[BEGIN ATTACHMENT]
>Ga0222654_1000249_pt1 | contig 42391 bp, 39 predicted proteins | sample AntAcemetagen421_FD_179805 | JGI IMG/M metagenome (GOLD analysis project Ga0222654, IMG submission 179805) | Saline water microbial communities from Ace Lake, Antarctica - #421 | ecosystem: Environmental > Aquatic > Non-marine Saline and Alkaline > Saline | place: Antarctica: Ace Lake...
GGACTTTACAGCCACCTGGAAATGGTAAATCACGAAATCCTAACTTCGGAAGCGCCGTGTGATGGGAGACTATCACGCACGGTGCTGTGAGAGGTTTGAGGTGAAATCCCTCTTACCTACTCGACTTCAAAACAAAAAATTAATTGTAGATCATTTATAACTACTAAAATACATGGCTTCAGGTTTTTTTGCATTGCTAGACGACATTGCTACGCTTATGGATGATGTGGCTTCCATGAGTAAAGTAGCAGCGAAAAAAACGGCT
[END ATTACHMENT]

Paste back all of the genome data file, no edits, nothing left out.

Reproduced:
>Ga0222654_1000249_pt1 | contig 42391 bp, 39 predicted proteins | sample AntAcemetagen421_FD_179805 | JGI IMG/M metagenome (GOLD analysis project Ga0222654, IMG submission 179805) | Saline water microbial communities from Ace Lake, Antarctica - #421 | ecosystem: Environmental > Aquatic > Non-marine Saline and Alkaline > Saline | place: Antarctica: Ace Lake...
GGACTTTACAGCCACCTGGAAATGGTAAATCACGAAATCCTAACTTCGGAAGCGCCGTGTGATGGGAGACTATCACGCACGGTGCTGTGAGAGGTTTGAGGTGAAATCCCTCTTACCTACTCGACTTCAAAACAAAAAATTAATTGTAGATCATTTATAACTACTAAAATACATGGCTTCAGGTTTTTTTGCATTGCTAGACGACATTGCTACGCTTATGGATGATGTGGCTTCCATGAGTAAAGTAGCAGCGAAAAAAACGGCT